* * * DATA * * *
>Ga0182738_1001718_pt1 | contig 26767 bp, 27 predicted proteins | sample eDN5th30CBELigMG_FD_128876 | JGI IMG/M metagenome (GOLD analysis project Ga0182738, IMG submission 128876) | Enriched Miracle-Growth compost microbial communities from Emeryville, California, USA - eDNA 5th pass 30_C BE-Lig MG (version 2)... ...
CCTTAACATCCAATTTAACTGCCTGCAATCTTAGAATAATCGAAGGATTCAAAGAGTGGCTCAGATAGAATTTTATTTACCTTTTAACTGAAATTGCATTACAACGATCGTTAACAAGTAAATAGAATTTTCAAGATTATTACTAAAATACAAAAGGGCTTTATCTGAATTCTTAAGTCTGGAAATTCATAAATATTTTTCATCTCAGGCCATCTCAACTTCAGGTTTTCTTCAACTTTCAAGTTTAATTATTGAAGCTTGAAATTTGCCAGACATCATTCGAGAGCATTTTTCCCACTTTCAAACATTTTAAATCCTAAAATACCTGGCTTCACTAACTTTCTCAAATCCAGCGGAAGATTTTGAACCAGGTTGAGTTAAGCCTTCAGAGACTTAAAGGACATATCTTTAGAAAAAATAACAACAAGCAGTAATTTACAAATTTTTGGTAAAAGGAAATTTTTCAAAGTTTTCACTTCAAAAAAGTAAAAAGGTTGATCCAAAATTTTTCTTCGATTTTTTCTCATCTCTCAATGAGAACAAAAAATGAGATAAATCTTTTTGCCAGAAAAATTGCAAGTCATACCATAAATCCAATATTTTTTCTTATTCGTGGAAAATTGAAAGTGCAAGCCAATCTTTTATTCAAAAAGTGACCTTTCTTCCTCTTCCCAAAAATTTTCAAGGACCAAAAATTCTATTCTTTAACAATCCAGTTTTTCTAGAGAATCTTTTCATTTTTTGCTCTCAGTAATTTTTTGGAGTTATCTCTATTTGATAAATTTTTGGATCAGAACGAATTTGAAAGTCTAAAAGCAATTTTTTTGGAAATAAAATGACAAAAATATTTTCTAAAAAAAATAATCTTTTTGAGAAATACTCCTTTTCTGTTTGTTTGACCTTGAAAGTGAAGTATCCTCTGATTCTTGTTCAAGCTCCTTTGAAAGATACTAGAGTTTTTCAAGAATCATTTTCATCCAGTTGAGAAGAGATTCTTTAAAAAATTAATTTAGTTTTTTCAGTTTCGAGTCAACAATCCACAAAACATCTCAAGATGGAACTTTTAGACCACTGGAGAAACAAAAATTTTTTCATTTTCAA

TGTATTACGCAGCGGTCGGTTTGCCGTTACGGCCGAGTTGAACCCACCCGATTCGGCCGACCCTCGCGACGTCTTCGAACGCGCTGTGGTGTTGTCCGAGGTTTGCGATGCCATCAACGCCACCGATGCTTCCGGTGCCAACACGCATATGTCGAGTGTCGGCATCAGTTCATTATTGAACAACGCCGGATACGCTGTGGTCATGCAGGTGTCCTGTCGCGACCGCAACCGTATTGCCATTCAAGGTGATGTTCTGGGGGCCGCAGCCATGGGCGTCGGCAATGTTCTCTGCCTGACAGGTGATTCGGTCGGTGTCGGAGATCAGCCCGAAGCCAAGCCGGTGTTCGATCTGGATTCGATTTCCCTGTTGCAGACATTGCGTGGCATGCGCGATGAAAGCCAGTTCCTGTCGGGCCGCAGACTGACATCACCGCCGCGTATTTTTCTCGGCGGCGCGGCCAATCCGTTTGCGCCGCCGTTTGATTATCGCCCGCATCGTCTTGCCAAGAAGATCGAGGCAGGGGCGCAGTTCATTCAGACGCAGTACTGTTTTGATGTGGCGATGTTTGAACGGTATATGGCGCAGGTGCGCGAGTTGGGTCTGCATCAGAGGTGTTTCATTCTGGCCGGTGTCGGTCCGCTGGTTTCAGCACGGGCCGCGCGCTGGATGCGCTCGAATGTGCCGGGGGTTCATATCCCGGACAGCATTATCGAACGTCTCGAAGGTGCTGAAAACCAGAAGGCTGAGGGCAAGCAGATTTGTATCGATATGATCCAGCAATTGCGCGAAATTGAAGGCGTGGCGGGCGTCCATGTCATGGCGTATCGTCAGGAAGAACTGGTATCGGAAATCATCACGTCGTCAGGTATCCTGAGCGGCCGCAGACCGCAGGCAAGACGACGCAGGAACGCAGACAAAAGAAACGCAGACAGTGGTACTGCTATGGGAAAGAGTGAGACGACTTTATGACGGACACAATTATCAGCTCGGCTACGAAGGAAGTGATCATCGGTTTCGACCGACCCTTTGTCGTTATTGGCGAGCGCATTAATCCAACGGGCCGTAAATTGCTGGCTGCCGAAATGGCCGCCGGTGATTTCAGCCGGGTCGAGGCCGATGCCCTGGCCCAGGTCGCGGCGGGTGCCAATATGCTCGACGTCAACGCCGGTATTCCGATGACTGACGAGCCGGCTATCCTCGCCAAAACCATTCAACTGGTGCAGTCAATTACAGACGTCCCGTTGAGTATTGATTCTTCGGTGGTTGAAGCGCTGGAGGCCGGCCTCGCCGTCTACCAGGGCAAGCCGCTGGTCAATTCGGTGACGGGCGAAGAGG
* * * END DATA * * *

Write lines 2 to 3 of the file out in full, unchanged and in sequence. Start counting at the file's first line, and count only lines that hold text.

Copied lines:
CCTTAACATCCAATTTAACTGCCTGCAATCTTAGAATAATCGAAGGATTCAAAGAGTGGCTCAGATAGAATTTTATTTACCTTTTAACTGAAATTGCATTACAACGATCGTTAACAAGTAAATAGAATTTTCAAGATTATTACTAAAATACAAAAGGGCTTTATCTGAATTCTTAAGTCTGGAAATTCATAAATATTTTTCATCTCAGGCCATCTCAACTTCAGGTTTTCTTCAACTTTCAAGTTTAATTATTGAAGCTTGAAATTTGCCAGACATCATTCGAGAGCATTTTTCCCACTTTCAAACATTTTAAATCCTAAAATACCTGGCTTCACTAACTTTCTCAAATCCAGCGGAAGATTTTGAACCAGGTTGAGTTAAGCCTTCAGAGACTTAAAGGACATATCTTTAGAAAAAATAACAACAAGCAGTAATTTACAAATTTTTGGTAAAAGGAAATTTTTCAAAGTTTTCACTTCAAAAAAGTAAAAAGGTTGATCCAAAATTTTTCTTCGATTTTTTCTCATCTCTCAATGAGAACAAAAAATGAGATAAATCTTTTTGCCAGAAAAATTGCAAGTCATACCATAAATCCAATATTTTTTCTTATTCGTGGAAAATTGAAAGTGCAAGCCAATCTTTTATTCAAAAAGTGACCTTTCTTCCTCTTCCCAAAAATTTTCAAGGACCAAAAATTCTATTCTTTAACAATCCAGTTTTTCTAGAGAATCTTTTCATTTTTTGCTCTCAGTAATTTTTTGGAGTTATCTCTATTTGATAAATTTTTGGATCAGAACGAATTTGAAAGTCTAAAAGCAATTTTTTTGGAAATAAAATGACAAAAATATTTTCTAAAAAAAATAATCTTTTTGAGAAATACTCCTTTTCTGTTTGTTTGACCTTGAAAGTGAAGTATCCTCTGATTCTTGTTCAAGCTCCTTTGAAAGATACTAGAGTTTTTCAAGAATCATTTTCATCCAGTTGAGAAGAGATTCTTTAAAAAATTAATTTAGTTTTTTCAGTTTCGAGTCAACAATCCACAAAACATCTCAAGATGGAACTTTTAGACCACTGGAGAAACAAAAATTTTTTCATTTTCAA

TGTATTACGCAGCGGTCGGTTTGCCGTTACGGCCGAGTTGAACCCACCCGATTCGGCCGACCCTCGCGACGTCTTCGAACGCGCTGTGGTGTTGTCCGAGGTTTGCGATGCCATCAACGCCACCGATGCTTCCGGTGCCAACACGCATATGTCGAGTGTCGGCATCAGTTCATTATTGAACAACGCCGGATACGCTGTGGTCATGCAGGTGTCCTGTCGCGACCGCAACCGTATTGCCATTCAAGGTGATGTTCTGGGGGCCGCAGCCATGGGCGTCGGCAATGTTCTCTGCCTGACAGGTGATTCGGTCGGTGTCGGAGATCAGCCCGAAGCCAAGCCGGTGTTCGATCTGGATTCGATTTCCCTGTTGCAGACATTGCGTGGCATGCGCGATGAAAGCCAGTTCCTGTCGGGCCGCAGACTGACATCACCGCCGCGTATTTTTCTCGGCGGCGCGGCCAATCCGTTTGCGCCGCCGTTTGATTATCGCCCGCATCGTCTTGCCAAGAAGATCGAGGCAGGGGCGCAGTTCATTCAGACGCAGTACTGTTTTGATGTGGCGATGTTTGAACGGTATATGGCGCAGGTGCGCGAGTTGGGTCTGCATCAGAGGTGTTTCATTCTGGCCGGTGTCGGTCCGCTGGTTTCAGCACGGGCCGCGCGCTGGATGCGCTCGAATGTGCCGGGGGTTCATATCCCGGACAGCATTATCGAACGTCTCGAAGGTGCTGAAAACCAGAAGGCTGAGGGCAAGCAGATTTGTATCGATATGATCCAGCAATTGCGCGAAATTGAAGGCGTGGCGGGCGTCCATGTCATGGCGTATCGTCAGGAAGAACTGGTATCGGAAATCATCACGTCGTCAGGTATCCTGAGCGGCCGCAGACCGCAGGCAAGACGACGCAGGAACGCAGACAAAAGAAACGCAGACAGTGGTACTGCTATGGGAAAGAGTGAGACGACTTTATGACGGACACAATTATCAGCTCGGCTACGAAGGAAGTGATCATCGGTTTCGACCGACCCTTTGTCGTTATTGGCGAGCGCATTAATCCAACGGGCCGTAAATTGCTGGCTGCCGAAATGGCCGCCGGTGATTTCAGCCGGGTCGAGGCCGATGCCCTGGCCCAGGTCGCGGCGGGTGCCAATATGCTCGACGTCAACGCCGGTATTCCGATGACTGACGAGCCGGCTATCCTCGCCAAAACCATTCAACTGGTGCAGTCAATTACAGACGTCCCGTTGAGTATTGATTCTTCGGTGGTTGAAGCGCTGGAGGCCGGCCTCGCCGTCTACCAGGGCAAGCCGCTGGTCAATTCGGTGACGGGCGAAGAGG